Ran norse goddess facts and symbols meaning

In Norse mythology, there is a lot that is said about the Norse pantheon. Often many of the deities are painted in positive lights expects for small accounts of their misdeeds here or there. But these are almost negligible in light of all their good. Loki may perhaps be the most mischievous deity who is often attested in almost all mythologies as being up to no good. He, however, is not the only Norse deity in this category.

Although not much is written about her, Ran, also known as the mother of the sea also falls in this category. She is often depicted in a sinister light. In this post, we will take a closer look at who she was, what she symbolized, and the type of relationship she had with the giant Aegir.

ran

Who is Ran?

Ran is known as the goddess of the sea, hence sometimes referred to as the mother of the sea. She is described as a delicate-looking woman with blue-green skin who was seen sitting on the beach. Her hair was described as dark and long, trailing off into nothingness because it was magically connected to the seaweeds in the northern seas. Despite her outward beauty, Ran has sharp, pointed teeth and clawed fingers. Her smile was said to chill the blood of whoever saw it.

Ran also could transform into a mermaid and back to human-like form with legs. Her description fits that of the flirtatious siren of the etins, female giants of the sea who made eyes at humans and lured them into their doom. Ran’s greatest weapon was said to be her net, which she used to drag humans and seafarers into the water and drown them. She would then take their souls back to her husband’s halls where there would be feasts held. Because she was allied with Hel, from Helheim, she would often send the souls she was tired with to Hel.

Seafarers considered Ran to be the maker of all the sea storms in the northern oceans. So, when they were caught in a storm, gold would be distributed among the men, so if they were to drown and die, they would not go into Ran’s Hall empty-handed. Having the gold was considered lucky, as it would put the souls of those drowned in Ran’s good graces. As a result, they may celebrate and feast in Ran’s halls for centuries. Eventually, though, Ran would get tired of them and send them to Helheim. Another alternative was to drop the gold into the sea and offer a prayer to Ran to calm her, so she could grant the seafarers safe passage and a good voyage. Those who were lucky enough to be granted safe passage were said to be Ran’s favorite. That was both a good and bad thing because if Ran like them enough, it would only be a matter of time before she brought their souls to her hall.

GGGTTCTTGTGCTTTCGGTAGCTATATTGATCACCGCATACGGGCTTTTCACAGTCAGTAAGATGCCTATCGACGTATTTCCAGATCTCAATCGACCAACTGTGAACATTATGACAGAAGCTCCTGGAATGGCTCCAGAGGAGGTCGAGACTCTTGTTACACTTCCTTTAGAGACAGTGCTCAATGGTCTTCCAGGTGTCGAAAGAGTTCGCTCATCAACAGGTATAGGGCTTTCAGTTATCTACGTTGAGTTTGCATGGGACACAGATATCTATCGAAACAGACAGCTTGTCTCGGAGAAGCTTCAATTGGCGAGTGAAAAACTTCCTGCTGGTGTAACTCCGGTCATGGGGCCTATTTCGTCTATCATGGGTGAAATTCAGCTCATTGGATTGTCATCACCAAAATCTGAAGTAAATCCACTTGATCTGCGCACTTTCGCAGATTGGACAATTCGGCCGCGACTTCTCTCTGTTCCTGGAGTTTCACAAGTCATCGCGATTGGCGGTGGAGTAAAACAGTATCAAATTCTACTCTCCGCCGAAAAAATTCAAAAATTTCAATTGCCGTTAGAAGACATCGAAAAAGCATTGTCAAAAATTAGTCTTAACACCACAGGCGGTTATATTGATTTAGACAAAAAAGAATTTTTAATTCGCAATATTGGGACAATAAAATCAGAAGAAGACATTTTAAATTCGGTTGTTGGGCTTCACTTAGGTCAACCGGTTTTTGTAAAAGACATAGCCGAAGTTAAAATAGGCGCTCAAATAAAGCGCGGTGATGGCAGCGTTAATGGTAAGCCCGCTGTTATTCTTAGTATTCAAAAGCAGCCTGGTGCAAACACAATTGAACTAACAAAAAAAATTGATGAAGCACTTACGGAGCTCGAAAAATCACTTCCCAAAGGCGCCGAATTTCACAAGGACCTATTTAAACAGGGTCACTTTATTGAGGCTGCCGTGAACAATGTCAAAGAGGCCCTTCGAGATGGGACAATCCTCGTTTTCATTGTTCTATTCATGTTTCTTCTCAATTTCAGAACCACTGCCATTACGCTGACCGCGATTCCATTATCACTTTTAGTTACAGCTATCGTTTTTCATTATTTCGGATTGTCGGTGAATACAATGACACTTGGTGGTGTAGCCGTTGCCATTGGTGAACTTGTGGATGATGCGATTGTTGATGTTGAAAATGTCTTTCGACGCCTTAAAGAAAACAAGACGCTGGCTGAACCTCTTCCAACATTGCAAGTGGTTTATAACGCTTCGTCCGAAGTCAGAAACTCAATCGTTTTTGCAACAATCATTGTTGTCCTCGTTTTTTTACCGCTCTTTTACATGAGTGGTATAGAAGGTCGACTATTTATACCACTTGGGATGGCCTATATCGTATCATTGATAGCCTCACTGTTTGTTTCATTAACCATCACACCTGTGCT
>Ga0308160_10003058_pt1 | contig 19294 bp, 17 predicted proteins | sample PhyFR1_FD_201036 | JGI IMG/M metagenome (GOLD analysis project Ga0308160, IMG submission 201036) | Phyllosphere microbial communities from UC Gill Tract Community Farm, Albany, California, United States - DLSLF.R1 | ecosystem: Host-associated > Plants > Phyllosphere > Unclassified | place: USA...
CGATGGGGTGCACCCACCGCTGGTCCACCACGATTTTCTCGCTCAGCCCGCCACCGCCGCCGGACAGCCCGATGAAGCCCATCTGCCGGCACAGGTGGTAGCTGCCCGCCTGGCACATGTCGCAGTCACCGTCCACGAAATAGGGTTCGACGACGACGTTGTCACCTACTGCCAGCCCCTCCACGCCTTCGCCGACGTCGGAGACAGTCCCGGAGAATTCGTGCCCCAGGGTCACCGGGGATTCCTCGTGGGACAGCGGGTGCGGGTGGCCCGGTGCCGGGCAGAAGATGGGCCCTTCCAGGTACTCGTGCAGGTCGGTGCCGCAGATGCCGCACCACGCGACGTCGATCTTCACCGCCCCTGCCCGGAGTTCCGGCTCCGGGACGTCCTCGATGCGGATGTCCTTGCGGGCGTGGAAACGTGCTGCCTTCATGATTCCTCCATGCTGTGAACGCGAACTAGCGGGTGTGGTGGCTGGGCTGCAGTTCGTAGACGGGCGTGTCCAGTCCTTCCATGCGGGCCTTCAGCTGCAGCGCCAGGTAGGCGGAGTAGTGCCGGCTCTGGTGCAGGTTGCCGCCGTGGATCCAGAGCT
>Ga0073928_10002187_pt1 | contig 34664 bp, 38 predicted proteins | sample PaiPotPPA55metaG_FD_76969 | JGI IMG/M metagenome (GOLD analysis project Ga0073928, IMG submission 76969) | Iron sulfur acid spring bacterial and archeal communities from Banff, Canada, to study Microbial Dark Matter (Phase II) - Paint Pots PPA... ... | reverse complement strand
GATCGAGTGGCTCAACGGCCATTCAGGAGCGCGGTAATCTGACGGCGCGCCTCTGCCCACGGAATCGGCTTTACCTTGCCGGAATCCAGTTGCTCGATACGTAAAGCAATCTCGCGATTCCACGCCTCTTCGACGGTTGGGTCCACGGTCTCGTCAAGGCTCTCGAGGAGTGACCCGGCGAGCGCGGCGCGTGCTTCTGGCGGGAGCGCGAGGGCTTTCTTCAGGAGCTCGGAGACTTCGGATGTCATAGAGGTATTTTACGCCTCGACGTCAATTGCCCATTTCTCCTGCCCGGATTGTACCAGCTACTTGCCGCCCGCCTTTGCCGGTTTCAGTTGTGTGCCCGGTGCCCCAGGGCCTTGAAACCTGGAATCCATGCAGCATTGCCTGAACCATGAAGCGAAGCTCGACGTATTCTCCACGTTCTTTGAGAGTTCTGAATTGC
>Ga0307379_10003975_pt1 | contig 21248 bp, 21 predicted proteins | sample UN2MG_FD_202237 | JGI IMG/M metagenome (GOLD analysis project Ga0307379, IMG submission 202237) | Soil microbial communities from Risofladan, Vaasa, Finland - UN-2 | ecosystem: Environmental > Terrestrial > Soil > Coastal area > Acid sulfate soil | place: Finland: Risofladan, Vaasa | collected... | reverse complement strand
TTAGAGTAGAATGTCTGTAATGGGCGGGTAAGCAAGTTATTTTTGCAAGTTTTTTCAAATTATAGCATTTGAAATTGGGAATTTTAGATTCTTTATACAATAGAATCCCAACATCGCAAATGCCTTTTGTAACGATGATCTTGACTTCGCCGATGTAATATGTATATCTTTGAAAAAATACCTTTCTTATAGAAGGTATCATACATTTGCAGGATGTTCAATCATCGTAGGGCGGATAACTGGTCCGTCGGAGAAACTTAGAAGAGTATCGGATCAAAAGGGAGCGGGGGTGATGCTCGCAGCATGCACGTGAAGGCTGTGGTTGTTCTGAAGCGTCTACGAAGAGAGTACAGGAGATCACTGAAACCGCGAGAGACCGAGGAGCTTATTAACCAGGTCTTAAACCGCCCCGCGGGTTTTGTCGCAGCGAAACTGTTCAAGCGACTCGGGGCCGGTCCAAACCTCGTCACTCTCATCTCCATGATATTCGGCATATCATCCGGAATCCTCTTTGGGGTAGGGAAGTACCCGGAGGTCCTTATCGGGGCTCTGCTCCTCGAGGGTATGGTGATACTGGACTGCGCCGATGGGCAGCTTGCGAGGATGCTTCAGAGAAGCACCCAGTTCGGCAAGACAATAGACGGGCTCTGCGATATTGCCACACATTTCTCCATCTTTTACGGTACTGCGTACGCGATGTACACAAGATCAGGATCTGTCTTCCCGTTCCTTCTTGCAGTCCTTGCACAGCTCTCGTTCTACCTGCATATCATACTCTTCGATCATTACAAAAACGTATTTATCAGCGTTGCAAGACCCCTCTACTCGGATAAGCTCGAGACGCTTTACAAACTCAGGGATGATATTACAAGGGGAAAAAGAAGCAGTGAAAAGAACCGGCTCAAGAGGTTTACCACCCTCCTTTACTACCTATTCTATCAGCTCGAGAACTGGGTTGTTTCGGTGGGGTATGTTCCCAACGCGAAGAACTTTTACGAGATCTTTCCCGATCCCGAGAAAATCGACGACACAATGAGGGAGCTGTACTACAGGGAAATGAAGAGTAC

Ran Symbols and Meaning

Ran Symbols and Meaning

The name Ran is a common Old Norse noun that means theft, robbery, and plundering. This is because Ran had the habit of pulling people to the sea and plundering to their death. Some people suggest that the name Ran could be linked to the Indo-European word Rani, which means lady.

She is seen as the personification of the darker and more destructive side of the sea. Ran doesn’t try to hide her nature. Her favorite hobby is collecting the dead souls which she uses to populate her hall. She is seen as the depiction of the siren that flirted with and enchanted sailors, luring them to their death.

Aegir and Ran

Aegir and Ran were a married couple and both were considered the personification of the malevolent and benevolent aspects of the sea. Aegir was a giant associated with the sea, while Ran was a sea goddess, although it’s never been specified whether she was an Aesir or a Vanir. Some refer to her as a giantess. Together they live in their great hall called Aegirheim which is underwater.

As we’ve mentioned, the two slightly contrast in a way. Aegir is described as a more gracious host of the sea resembling the calmer and more benevolent side of the sea. Although compared to Njord, the Vanir god of the sea, Aegir doesn’t represent the providence and abundance of the sea. Rather he is responsible for taking the treasures from the drowned seafarers. Ran on the other hand doesn’t try to be calm. She is a wilder more sinister representation of the sea. She is often described as dragging the poor innocent sailors into the sea and drowning them before taking their souls back to Aegirheim. Their dynamic as a couple was the personification of the changing tides of the sea, from calmness to raging waves.

The two are big personalities of the sea, and despite their association as giants, they maintain good relationships with the gods, often inviting them for feasts in their hall. Aegir especially is an honorary member of both the Aesir and the Vanir. He tries his best to maintain a good relationship with both sides. Although Ran would support her husband, her true alliance was with the goddess Hel. She preferred being in the company of the old gods.

The couple also had nine daughters together named, Blóðughadda (bloody-hair), Dröfn (foaming sea), Bylgja (billow), Himinglæva (transparent on top), Uðr (frothy wave), Dúfa (pitching wave), Hefring (lifting wave), Hronn (welling wave) and Kolga (coldwave). All the nine daughters were said to be spirits of the sea and the personification of the waves. Odin was said to have fallen in love with all the nine daughters and had one son with all nine of them. The son’s name is said to be Heimdallr, who would later grow up to become the guardian of the Bifrost.

Conclusion

Given who she was, sailors in the Viking Age would be sure to pray tribute to Ran before their sea voyages and raids. They would offer her treasures to appease her and to gain safe passage across the sea. To build an altar for her, you would need to use greener shades of the sea colors, pirate-like treasures or gold, various shells, dried seaweed, and toy ships resembling the ones she would drown.